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Emily Veltus and an Ebola survivor

Union Grove High School graduate Emily Veltus, left, and a 12-year old-girl who was discharged Tuesday from the Medecins Sans Frontieres Kailahun treatment center in eastern Sierra Leone, West Africa. Veltus said the girl is one of 24 ebola survivors who have been discharged from the center. There are currently 50 patients who tested positive to the virus and are receiving treatment at the Kailuhun treatment center and another 25 waiting on tests results.

UNION GROVE — As the Ebola epidemic sweeps across western Africa, a local woman finds herself at the epicenter of efforts to control the outbreak.

Emily Veltus, 29, a graduate of Union Grove High School, is in the western African nation of Sierra Leone, working in epidemiology for the international non-governmental organization Medecins Sans Frontieres, also known as Doctors Without Borders.

She’s been there since July 10 and is not supposed to finish her assignment until September, although she may stay longer because of the need, she said in emails from last week.

According to information from the World Health Organization that Medecins Sans Frontieres released Friday, there have been 848 cases of Ebola and 518 deaths in Guinea, Sierra Leone and Liberia since the beginning of the outbreak in February.

There is no known cure for the virus, which causes raging fever, vomiting, diarrhea and uncontrolled bleeding in about half the cases and has a high mortality rate of up to 90 percent. Merely touching an infected person, or the body of a victim, is dangerous; coming into contact with blood, vomit or feces can be deadly, according to information from a variety of sources.

It is thought to have first been transmitted to humans from bats or monkeys, Veltus said.

Since the virus is easily spread, it poses a particular threat to health care workers, including to an American physician who was flown back to the United States on Saturday and is being treated at Atlanta’s Emory University.

Veltus has a bachelor of science in biochemistry and evolutionary ecology from the University of Colorado at Boulder and a master of science in public health in tropical medicine from Tulane University in New Orleans.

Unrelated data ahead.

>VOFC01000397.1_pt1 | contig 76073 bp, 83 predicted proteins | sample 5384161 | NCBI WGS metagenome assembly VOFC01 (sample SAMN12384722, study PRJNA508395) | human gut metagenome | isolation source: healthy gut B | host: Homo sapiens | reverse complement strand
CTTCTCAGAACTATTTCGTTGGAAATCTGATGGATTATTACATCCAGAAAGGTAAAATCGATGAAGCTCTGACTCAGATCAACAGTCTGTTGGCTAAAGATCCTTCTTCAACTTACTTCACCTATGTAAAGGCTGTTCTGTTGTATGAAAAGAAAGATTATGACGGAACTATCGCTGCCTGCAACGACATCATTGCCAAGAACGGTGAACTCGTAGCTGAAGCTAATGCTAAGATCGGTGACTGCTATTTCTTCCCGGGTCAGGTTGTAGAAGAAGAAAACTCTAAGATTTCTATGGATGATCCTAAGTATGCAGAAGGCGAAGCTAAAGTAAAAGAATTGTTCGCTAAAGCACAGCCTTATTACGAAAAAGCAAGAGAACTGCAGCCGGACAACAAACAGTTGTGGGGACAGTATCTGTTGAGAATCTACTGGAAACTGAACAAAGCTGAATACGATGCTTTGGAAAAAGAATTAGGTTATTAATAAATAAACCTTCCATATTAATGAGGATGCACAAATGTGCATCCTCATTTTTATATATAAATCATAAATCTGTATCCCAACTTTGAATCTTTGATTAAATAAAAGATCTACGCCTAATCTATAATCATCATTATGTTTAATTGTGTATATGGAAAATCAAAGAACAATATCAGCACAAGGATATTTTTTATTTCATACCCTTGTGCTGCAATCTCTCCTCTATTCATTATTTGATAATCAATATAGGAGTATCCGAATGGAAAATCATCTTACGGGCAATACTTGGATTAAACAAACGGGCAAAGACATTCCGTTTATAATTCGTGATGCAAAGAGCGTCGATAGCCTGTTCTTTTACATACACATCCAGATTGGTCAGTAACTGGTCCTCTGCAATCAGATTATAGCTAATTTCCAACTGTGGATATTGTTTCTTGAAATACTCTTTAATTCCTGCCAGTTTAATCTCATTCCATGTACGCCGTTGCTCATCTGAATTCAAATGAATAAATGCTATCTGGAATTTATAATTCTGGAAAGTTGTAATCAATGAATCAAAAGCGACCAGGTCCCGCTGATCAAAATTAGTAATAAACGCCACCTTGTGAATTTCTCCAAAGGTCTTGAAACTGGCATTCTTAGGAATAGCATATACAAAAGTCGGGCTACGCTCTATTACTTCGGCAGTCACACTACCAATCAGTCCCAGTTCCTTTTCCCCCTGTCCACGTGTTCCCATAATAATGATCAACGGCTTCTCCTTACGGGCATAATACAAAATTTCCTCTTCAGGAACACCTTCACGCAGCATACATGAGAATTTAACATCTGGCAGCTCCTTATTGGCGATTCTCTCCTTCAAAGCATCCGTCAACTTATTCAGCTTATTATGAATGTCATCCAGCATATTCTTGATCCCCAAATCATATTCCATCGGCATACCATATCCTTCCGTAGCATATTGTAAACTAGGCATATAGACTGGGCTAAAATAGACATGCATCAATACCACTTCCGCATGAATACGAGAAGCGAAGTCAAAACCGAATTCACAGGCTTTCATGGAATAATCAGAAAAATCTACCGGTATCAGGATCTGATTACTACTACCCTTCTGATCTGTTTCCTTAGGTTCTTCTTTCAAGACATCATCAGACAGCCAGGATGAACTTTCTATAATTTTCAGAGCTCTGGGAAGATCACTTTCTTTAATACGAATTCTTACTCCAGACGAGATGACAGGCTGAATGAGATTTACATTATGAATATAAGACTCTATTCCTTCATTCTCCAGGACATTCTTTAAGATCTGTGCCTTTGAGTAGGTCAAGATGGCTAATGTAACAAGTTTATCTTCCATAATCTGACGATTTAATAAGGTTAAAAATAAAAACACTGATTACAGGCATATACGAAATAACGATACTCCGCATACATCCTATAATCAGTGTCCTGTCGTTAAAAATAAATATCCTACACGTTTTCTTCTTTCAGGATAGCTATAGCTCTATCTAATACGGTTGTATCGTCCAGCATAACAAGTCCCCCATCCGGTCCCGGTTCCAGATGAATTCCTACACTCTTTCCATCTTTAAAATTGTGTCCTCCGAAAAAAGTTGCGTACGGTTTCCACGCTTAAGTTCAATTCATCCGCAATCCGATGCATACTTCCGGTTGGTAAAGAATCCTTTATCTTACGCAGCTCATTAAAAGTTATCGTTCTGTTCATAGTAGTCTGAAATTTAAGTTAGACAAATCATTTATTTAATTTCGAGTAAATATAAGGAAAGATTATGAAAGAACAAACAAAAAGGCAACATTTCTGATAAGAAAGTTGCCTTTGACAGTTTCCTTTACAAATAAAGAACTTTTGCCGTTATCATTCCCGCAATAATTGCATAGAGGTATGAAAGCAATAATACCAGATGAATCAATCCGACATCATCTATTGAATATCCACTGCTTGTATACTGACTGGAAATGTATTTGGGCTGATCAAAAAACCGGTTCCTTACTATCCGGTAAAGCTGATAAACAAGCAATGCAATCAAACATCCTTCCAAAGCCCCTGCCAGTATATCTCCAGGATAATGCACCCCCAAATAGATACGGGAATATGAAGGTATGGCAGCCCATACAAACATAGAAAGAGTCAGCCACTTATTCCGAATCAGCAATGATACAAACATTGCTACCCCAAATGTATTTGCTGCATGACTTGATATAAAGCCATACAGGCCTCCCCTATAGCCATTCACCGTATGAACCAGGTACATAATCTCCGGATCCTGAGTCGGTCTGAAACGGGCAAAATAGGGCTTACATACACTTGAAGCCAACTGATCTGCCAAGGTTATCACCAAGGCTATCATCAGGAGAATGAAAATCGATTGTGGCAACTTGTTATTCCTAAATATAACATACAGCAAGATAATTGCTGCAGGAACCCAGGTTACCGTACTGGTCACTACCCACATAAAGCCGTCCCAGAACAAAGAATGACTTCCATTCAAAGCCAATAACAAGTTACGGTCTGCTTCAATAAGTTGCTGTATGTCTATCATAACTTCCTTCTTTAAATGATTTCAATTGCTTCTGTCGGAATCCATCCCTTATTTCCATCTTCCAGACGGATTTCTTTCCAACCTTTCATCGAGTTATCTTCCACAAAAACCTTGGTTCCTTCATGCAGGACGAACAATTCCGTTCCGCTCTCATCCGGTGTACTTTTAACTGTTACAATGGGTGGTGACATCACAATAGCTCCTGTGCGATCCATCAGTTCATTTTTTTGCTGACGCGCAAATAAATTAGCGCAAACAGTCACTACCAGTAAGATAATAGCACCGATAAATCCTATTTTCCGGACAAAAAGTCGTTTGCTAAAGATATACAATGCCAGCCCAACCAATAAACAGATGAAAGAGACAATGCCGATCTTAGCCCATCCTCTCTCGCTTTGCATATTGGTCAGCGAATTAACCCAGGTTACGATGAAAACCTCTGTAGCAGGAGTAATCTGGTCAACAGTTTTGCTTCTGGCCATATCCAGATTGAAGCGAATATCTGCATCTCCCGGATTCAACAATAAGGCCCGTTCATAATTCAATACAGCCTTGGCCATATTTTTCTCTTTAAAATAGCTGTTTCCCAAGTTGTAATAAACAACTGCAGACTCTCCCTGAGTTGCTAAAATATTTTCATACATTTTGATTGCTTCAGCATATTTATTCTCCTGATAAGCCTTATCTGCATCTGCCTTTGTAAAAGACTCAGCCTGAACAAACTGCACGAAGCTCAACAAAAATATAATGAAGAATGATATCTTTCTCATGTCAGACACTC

She also has been in Africa before, conducting undergraduate studies in Zanzibar, graduate work in Sierra Leone in 2009 and field work in South Sudan for Medecins Sans Frontieres and the Carter Center’s guinea worm eradication program. So she actually sought out her

current assignment.

“I enjoy working in public health, especially with parasites and infectious diseases,” Veltus wrote. “I also really love travelling and experiencing new cultures. There is nothing quite like working in the field with amazing people who share your passions.”

In her current assignment, Veltus is working as a health promotion supervisor. Her work involves travelling to villages to educate the public about the dangers of the disease and to dispell rumors, including some that blame international aid workers with bringing the epidemic to the region.

The organization also runs a treatment center in Kailahun, where Veltus is based. Her department helps arrange visits to patients from friends and family. They then work to help reduce stigmatization when the few survivors of the disease return to their communities. Her work schedule is grueling; she works 12 to 14 hours a day six days a week.

And what of the dangers? Veltus said that Medecins Sans Frontieres goes to extraordinary means to protect its workers and volunteers. Those with direct patient contact wear personal protective clothing up to yellow suits and head gear like what Walt White wore in “Breaking Bad.”

Veltus said she wears just T-shirts and trousers, but abides by Medecins Sans Frontieres’ strict “no-touch” orders, which extend not just to residents of the country, but also between Medecins Sans Frontieres staff members as well — even at social events like dances.

Veltus’ family definitely worries about her safety, said her father, Greg, an accountant in Racine. But they know that Emily is passionate about her work.

“It’s hard for the parent because you never stop worrying about them,” Greg Veltus said. “You just go with it. It’s what she loves to do. She’s an amazing person who loves to help people.”

Living conditions for Emily are not horrible at the moment. Medecins Sans Frontieres has converted an old hotel into a dormitory and it even has running water, private bathrooms and air conditioning, a stark contrast to what she experienced on past trips to Africa when she stayed in huts.

She has also been able to explore the continent to an extent thanks to time off between assignments. On those breaks she has been able to go to beaches, safaris and sporting events. And she has been able to visit friends and host families met on her travels.

Veltus plans to continue her work with Medecins Sans Frontieres for the foreseeable future, but eventually would like to attend medical school. While becoming an infectious disease specialist would seem a natural for her, she may study emergency medicine. That’s because she would like to continue working in the third world and research hospitals are not prevalent like they are in the U.S.

“I function well under extreme pressure and feel that emergency medicine is relevant to the contexts I choose to work,” Veltus said.

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